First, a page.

International Fascination of Plants Day
Ever wondered how many things are living in your garden? Or what does the world look like to a bee? There is a wealth of diversity in gardens that goes unnoticed, from the important native plants that sneak in as 'weeds' to life at a microscopic scale. The University of Bristol Botanic Garden will become a living science lab for the day to explore the hidden world of plants.
Take part in a plant hunt in the wild flower meadow with prizes for the most species discovered! Bring in flowers from your own garden to study under UV light and view them through the eyes of a bee. Trek through Bristol's own desert and tropical rainforest to discover the fascinating ways that plants adapt to living successfully in extreme environments. There is much more to plants than meets the eye so join scientists from the University of Bristol Botanic Garden and Biology Department as they reveal the secrets of our gardens.
Join in with celebrations for the International Fascination of Plants Day and enjoy the opportunity to view the Seeds of Change display set amongst the garden’s extensive plant collections.
Dr.Mimi Tanimoto from the UK Plant Sciences Federation, a Special Interest Group of the Society of Biology says: “Plants are fundamental to our existence, providing us with food, fuels, medicines, building materials, fibres and paper. They deliver services such as flood control, and enhance our recreational space, physical and mental health and cultural practices. We want to share the amazing world of plants with a wider audience, and engage in discussions about how plant sciences are helping to address global challenges.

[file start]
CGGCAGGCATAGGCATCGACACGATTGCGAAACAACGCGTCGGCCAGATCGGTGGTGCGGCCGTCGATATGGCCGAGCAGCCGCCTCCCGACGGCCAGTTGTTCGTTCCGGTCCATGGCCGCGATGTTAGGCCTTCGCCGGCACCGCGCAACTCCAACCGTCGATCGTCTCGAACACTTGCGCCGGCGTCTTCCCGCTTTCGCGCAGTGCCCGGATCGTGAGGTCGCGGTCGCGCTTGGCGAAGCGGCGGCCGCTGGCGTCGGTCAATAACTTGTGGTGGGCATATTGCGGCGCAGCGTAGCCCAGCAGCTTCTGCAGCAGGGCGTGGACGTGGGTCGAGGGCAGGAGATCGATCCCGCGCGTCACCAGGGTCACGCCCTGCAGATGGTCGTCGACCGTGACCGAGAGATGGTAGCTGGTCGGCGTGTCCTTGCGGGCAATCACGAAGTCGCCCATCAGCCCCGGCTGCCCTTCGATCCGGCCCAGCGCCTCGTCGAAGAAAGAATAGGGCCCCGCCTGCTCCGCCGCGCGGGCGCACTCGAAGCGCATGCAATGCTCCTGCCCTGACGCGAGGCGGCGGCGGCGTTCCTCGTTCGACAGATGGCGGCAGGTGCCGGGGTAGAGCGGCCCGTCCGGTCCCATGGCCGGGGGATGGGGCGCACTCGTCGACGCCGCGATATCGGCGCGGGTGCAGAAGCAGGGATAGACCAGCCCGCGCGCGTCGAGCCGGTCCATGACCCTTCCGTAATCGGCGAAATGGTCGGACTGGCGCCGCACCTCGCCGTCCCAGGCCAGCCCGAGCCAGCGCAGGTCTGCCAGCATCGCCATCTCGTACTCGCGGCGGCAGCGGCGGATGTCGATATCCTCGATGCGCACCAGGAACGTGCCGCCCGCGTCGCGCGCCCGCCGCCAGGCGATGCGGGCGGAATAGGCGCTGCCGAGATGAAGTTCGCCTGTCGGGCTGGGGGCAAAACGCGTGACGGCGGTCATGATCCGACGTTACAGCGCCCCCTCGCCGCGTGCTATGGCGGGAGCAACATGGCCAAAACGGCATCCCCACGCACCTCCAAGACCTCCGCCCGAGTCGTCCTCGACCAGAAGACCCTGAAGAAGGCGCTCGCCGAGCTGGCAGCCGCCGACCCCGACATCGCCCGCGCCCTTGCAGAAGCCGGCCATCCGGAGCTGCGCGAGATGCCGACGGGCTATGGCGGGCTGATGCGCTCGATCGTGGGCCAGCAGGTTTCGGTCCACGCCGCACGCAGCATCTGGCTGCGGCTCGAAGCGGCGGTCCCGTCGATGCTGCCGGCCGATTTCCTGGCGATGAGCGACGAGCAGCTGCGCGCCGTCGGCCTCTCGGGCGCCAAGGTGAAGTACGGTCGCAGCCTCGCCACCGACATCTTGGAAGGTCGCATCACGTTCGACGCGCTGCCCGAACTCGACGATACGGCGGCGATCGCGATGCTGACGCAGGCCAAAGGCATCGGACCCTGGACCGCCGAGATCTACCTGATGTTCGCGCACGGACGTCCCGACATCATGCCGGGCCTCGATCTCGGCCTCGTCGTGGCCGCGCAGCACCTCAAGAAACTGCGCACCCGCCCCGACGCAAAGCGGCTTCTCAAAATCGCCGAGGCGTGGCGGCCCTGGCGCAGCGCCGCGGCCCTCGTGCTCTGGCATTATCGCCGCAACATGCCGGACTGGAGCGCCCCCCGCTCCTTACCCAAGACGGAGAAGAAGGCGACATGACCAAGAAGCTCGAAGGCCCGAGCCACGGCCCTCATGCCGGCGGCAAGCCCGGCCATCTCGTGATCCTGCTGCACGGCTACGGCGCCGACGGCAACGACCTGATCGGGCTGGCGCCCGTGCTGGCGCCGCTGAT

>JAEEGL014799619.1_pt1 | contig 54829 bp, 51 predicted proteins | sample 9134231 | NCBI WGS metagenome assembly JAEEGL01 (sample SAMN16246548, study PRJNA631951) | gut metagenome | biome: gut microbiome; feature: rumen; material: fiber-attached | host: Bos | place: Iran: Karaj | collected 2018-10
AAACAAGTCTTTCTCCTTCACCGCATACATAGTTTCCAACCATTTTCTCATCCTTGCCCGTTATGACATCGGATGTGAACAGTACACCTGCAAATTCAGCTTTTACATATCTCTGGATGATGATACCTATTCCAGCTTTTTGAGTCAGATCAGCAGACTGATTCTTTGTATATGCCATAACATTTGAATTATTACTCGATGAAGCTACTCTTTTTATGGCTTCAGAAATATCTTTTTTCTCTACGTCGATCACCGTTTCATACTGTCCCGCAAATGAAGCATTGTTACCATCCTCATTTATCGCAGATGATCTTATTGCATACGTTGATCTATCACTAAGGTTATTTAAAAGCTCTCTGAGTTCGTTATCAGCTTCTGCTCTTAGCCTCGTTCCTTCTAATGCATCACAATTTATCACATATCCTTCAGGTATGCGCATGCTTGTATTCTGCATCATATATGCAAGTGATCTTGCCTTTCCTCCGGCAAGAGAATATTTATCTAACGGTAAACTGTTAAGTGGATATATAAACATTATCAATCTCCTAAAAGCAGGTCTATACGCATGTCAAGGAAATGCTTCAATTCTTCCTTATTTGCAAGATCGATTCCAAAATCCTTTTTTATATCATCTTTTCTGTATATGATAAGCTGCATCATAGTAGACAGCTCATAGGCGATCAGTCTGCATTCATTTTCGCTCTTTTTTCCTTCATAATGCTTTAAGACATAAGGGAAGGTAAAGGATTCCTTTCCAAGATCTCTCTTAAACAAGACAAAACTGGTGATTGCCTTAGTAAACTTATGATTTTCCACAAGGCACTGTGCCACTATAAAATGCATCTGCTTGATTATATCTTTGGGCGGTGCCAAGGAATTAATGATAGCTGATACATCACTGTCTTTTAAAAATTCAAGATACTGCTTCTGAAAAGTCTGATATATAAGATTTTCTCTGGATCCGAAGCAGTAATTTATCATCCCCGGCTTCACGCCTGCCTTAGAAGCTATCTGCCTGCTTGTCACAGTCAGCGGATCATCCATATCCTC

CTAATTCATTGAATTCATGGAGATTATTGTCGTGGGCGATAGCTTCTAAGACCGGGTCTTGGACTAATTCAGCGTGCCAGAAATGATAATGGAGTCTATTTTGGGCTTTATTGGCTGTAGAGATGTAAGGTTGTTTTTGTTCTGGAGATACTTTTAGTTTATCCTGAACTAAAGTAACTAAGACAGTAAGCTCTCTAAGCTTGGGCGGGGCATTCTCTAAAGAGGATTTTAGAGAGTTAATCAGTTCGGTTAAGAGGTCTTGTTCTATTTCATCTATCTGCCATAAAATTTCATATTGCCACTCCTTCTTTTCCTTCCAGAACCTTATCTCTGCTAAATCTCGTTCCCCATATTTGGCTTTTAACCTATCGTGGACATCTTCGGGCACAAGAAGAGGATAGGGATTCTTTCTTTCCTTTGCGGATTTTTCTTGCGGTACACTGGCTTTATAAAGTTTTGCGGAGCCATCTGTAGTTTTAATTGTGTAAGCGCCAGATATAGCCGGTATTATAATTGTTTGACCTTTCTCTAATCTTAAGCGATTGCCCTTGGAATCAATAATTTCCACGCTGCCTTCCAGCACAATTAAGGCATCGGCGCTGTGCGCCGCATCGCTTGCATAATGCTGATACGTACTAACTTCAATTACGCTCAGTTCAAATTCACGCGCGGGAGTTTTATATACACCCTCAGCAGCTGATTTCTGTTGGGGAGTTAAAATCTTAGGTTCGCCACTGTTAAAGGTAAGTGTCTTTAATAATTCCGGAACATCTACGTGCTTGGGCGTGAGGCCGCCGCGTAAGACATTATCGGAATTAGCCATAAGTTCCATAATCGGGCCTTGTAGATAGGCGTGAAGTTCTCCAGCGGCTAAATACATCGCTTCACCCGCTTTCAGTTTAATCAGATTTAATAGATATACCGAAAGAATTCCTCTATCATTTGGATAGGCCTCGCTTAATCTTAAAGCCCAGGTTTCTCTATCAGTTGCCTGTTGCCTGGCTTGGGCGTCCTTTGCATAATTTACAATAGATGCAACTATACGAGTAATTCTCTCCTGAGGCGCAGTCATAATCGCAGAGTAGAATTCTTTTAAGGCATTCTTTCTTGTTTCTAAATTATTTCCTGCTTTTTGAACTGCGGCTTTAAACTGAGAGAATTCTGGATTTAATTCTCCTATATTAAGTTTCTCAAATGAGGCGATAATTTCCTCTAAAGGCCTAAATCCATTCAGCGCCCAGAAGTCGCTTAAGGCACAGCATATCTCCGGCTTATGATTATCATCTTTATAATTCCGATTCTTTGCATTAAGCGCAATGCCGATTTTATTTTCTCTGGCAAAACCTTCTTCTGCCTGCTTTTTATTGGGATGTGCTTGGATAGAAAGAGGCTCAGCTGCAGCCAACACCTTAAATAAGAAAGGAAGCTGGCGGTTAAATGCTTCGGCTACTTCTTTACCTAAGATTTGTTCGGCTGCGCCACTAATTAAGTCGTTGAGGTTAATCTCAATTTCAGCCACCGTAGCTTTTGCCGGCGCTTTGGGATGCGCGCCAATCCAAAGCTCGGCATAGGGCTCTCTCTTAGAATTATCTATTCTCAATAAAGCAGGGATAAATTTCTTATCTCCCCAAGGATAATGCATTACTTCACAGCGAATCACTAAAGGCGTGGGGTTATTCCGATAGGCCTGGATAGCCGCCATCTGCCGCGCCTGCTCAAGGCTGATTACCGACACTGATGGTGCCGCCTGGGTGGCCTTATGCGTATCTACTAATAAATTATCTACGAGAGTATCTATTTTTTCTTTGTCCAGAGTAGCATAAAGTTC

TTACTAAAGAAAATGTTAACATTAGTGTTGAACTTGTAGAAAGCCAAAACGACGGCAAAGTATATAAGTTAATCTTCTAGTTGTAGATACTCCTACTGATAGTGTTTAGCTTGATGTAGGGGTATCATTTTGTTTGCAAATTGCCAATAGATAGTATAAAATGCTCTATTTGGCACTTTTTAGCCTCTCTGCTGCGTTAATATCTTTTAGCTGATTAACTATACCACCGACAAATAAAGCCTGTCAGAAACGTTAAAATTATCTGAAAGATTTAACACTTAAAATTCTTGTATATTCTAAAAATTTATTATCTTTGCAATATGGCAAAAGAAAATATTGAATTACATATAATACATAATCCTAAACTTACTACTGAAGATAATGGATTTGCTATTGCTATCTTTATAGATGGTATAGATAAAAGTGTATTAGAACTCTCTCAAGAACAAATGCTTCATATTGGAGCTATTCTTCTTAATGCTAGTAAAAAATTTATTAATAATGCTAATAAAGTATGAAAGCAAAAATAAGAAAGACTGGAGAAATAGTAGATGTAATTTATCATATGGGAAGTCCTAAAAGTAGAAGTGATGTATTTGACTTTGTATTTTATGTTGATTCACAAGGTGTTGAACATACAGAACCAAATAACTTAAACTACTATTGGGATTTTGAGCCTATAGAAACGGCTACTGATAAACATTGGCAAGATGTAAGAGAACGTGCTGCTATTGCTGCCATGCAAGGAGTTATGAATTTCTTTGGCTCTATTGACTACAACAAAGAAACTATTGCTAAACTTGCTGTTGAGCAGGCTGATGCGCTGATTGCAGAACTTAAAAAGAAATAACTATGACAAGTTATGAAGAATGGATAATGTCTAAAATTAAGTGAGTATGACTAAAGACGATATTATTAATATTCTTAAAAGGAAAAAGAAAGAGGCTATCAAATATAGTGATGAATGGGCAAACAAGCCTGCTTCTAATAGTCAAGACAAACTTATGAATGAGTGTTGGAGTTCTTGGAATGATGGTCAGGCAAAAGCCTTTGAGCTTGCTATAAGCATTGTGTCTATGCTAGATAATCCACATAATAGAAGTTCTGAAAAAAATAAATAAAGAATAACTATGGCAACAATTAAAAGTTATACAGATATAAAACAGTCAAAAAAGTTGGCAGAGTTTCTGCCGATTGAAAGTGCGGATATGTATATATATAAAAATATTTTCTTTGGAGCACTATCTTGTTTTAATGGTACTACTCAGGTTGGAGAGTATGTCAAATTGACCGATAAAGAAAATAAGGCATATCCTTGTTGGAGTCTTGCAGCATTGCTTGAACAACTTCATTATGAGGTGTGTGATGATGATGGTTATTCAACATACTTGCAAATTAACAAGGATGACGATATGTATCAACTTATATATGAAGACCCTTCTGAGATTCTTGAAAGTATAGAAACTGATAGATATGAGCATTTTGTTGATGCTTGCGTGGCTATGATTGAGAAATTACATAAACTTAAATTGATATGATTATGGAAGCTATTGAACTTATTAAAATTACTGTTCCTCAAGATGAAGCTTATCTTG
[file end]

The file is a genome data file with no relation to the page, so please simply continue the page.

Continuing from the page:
This year also marks an important biological anniversary: the 100th anniversary of the death of Alfred Russel Wallace, the eminent Victoria naturalist and explorer, who together with Charles Darwin conceived the theory of evolution by natural selection. Largely unknown to the general public, Wallace is also recognised as the ‘father of biogeography’ because of his extensive and insightful studies of the distributions of animals in equatorial regions of the Americas and Asia. His studies of the Malay Archipelago led to the demarcation of the Wallace Line, which divides Indonesia into a western region where animals are of Asian origin, and an eastern region where animals are more like those of Australia.www.wallacefund.info/wallace100.